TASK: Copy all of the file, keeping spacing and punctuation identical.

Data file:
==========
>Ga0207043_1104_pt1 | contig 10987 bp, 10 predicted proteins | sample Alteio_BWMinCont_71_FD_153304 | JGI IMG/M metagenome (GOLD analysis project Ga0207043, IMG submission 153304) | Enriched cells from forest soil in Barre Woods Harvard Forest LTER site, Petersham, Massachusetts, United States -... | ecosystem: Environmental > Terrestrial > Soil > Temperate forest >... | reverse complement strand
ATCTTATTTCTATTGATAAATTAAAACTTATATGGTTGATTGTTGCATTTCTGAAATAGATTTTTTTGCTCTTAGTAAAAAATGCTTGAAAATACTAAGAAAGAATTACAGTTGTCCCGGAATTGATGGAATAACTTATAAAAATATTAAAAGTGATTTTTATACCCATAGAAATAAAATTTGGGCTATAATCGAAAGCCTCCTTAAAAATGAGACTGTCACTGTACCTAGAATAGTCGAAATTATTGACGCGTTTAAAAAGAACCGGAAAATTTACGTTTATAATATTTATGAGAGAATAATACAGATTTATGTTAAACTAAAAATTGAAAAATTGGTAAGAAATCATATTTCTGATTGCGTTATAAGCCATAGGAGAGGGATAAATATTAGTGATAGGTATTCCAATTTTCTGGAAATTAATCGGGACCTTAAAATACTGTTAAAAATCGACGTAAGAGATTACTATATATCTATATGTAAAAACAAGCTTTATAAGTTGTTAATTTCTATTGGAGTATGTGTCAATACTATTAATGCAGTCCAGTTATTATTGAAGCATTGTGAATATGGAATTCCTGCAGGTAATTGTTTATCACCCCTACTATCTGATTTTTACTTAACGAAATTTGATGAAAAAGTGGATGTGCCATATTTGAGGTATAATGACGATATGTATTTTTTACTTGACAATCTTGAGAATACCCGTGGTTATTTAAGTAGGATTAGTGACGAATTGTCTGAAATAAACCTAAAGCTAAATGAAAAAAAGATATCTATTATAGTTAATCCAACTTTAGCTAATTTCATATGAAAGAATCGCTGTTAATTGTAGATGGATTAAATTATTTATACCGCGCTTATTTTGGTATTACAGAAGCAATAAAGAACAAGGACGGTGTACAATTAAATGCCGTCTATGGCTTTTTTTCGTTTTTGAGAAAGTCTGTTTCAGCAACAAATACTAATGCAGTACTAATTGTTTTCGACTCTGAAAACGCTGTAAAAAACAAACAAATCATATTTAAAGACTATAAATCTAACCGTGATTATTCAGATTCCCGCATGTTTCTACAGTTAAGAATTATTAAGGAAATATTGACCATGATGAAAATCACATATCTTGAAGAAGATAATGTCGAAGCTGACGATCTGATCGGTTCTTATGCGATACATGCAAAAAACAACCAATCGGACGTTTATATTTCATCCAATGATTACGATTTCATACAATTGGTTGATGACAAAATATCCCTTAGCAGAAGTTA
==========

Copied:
>Ga0207043_1104_pt1 | contig 10987 bp, 10 predicted proteins | sample Alteio_BWMinCont_71_FD_153304 | JGI IMG/M metagenome (GOLD analysis project Ga0207043, IMG submission 153304) | Enriched cells from forest soil in Barre Woods Harvard Forest LTER site, Petersham, Massachusetts, United States -... | ecosystem: Environmental > Terrestrial > Soil > Temperate forest >... | reverse complement strand
ATCTTATTTCTATTGATAAATTAAAACTTATATGGTTGATTGTTGCATTTCTGAAATAGATTTTTTTGCTCTTAGTAAAAAATGCTTGAAAATACTAAGAAAGAATTACAGTTGTCCCGGAATTGATGGAATAACTTATAAAAATATTAAAAGTGATTTTTATACCCATAGAAATAAAATTTGGGCTATAATCGAAAGCCTCCTTAAAAATGAGACTGTCACTGTACCTAGAATAGTCGAAATTATTGACGCGTTTAAAAAGAACCGGAAAATTTACGTTTATAATATTTATGAGAGAATAATACAGATTTATGTTAAACTAAAAATTGAAAAATTGGTAAGAAATCATATTTCTGATTGCGTTATAAGCCATAGGAGAGGGATAAATATTAGTGATAGGTATTCCAATTTTCTGGAAATTAATCGGGACCTTAAAATACTGTTAAAAATCGACGTAAGAGATTACTATATATCTATATGTAAAAACAAGCTTTATAAGTTGTTAATTTCTATTGGAGTATGTGTCAATACTATTAATGCAGTCCAGTTATTATTGAAGCATTGTGAATATGGAATTCCTGCAGGTAATTGTTTATCACCCCTACTATCTGATTTTTACTTAACGAAATTTGATGAAAAAGTGGATGTGCCATATTTGAGGTATAATGACGATATGTATTTTTTACTTGACAATCTTGAGAATACCCGTGGTTATTTAAGTAGGATTAGTGACGAATTGTCTGAAATAAACCTAAAGCTAAATGAAAAAAAGATATCTATTATAGTTAATCCAACTTTAGCTAATTTCATATGAAAGAATCGCTGTTAATTGTAGATGGATTAAATTATTTATACCGCGCTTATTTTGGTATTACAGAAGCAATAAAGAACAAGGACGGTGTACAATTAAATGCCGTCTATGGCTTTTTTTCGTTTTTGAGAAAGTCTGTTTCAGCAACAAATACTAATGCAGTACTAATTGTTTTCGACTCTGAAAACGCTGTAAAAAACAAACAAATCATATTTAAAGACTATAAATCTAACCGTGATTATTCAGATTCCCGCATGTTTCTACAGTTAAGAATTATTAAGGAAATATTGACCATGATGAAAATCACATATCTTGAAGAAGATAATGTCGAAGCTGACGATCTGATCGGTTCTTATGCGATACATGCAAAAAACAACCAATCGGACGTTTATATTTCATCCAATGATTACGATTTCATACAATTGGTTGATGACAAAATATCCCTTAGCAGAAGTTA